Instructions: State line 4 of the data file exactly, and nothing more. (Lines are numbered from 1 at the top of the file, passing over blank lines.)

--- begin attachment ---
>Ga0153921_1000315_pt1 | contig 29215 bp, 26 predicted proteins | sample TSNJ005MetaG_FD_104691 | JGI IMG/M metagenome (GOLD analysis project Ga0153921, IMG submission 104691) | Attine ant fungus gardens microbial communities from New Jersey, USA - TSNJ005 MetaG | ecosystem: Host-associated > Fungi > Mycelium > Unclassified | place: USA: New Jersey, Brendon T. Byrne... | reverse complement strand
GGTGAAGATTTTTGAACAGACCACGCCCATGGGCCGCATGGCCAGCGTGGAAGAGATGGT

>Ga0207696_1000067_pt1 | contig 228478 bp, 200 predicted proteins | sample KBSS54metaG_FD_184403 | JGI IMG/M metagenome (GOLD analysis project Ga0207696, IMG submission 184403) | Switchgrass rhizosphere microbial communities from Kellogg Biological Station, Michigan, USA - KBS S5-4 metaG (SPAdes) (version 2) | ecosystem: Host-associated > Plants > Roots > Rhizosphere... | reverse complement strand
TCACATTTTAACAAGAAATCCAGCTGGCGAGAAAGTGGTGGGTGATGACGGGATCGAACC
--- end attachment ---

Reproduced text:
TCACATTTTAACAAGAAATCCAGCTGGCGAGAAAGTGGTGGGTGATGACGGGATCGAACC